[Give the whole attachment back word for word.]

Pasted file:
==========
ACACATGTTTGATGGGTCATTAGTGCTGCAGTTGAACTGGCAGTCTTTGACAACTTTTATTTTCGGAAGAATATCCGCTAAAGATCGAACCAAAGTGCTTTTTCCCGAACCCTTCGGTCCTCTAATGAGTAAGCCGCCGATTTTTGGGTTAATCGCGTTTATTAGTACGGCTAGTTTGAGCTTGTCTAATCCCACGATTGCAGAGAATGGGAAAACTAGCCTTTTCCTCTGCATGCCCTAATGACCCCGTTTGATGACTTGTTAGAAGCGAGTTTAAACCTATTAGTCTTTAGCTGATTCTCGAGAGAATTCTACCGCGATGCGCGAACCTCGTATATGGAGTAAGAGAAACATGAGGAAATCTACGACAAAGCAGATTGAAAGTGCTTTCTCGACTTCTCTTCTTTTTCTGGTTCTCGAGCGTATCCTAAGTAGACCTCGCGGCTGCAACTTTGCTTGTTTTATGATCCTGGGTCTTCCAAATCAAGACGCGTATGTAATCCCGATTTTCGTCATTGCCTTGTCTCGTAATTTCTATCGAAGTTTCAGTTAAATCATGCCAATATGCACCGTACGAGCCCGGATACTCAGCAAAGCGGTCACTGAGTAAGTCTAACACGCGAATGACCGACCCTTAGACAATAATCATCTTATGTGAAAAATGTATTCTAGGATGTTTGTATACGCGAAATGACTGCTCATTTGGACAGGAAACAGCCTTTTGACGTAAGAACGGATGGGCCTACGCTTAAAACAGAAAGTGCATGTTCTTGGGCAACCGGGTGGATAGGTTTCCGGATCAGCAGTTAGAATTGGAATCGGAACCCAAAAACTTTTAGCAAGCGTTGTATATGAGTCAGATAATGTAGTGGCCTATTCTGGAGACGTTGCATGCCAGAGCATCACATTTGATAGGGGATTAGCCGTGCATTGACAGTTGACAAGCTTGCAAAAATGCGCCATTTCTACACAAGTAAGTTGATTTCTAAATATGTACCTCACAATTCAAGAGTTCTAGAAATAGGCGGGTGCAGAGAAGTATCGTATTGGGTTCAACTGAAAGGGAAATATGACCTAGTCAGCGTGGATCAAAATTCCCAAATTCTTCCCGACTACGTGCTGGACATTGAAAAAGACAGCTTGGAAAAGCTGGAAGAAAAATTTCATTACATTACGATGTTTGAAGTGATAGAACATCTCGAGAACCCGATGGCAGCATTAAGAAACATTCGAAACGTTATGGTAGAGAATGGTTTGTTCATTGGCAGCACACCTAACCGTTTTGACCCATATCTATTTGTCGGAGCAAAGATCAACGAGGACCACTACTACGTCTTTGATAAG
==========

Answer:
ACACATGTTTGATGGGTCATTAGTGCTGCAGTTGAACTGGCAGTCTTTGACAACTTTTATTTTCGGAAGAATATCCGCTAAAGATCGAACCAAAGTGCTTTTTCCCGAACCCTTCGGTCCTCTAATGAGTAAGCCGCCGATTTTTGGGTTAATCGCGTTTATTAGTACGGCTAGTTTGAGCTTGTCTAATCCCACGATTGCAGAGAATGGGAAAACTAGCCTTTTCCTCTGCATGCCCTAATGACCCCGTTTGATGACTTGTTAGAAGCGAGTTTAAACCTATTAGTCTTTAGCTGATTCTCGAGAGAATTCTACCGCGATGCGCGAACCTCGTATATGGAGTAAGAGAAACATGAGGAAATCTACGACAAAGCAGATTGAAAGTGCTTTCTCGACTTCTCTTCTTTTTCTGGTTCTCGAGCGTATCCTAAGTAGACCTCGCGGCTGCAACTTTGCTTGTTTTATGATCCTGGGTCTTCCAAATCAAGACGCGTATGTAATCCCGATTTTCGTCATTGCCTTGTCTCGTAATTTCTATCGAAGTTTCAGTTAAATCATGCCAATATGCACCGTACGAGCCCGGATACTCAGCAAAGCGGTCACTGAGTAAGTCTAACACGCGAATGACCGACCCTTAGACAATAATCATCTTATGTGAAAAATGTATTCTAGGATGTTTGTATACGCGAAATGACTGCTCATTTGGACAGGAAACAGCCTTTTGACGTAAGAACGGATGGGCCTACGCTTAAAACAGAAAGTGCATGTTCTTGGGCAACCGGGTGGATAGGTTTCCGGATCAGCAGTTAGAATTGGAATCGGAACCCAAAAACTTTTAGCAAGCGTTGTATATGAGTCAGATAATGTAGTGGCCTATTCTGGAGACGTTGCATGCCAGAGCATCACATTTGATAGGGGATTAGCCGTGCATTGACAGTTGACAAGCTTGCAAAAATGCGCCATTTCTACACAAGTAAGTTGATTTCTAAATATGTACCTCACAATTCAAGAGTTCTAGAAATAGGCGGGTGCAGAGAAGTATCGTATTGGGTTCAACTGAAAGGGAAATATGACCTAGTCAGCGTGGATCAAAATTCCCAAATTCTTCCCGACTACGTGCTGGACATTGAAAAAGACAGCTTGGAAAAGCTGGAAGAAAAATTTCATTACATTACGATGTTTGAAGTGATAGAACATCTCGAGAACCCGATGGCAGCATTAAGAAACATTCGAAACGTTATGGTAGAGAATGGTTTGTTCATTGGCAGCACACCTAACCGTTTTGACCCATATCTATTTGTCGGAGCAAAGATCAACGAGGACCACTACTACGTCTTTGATAAG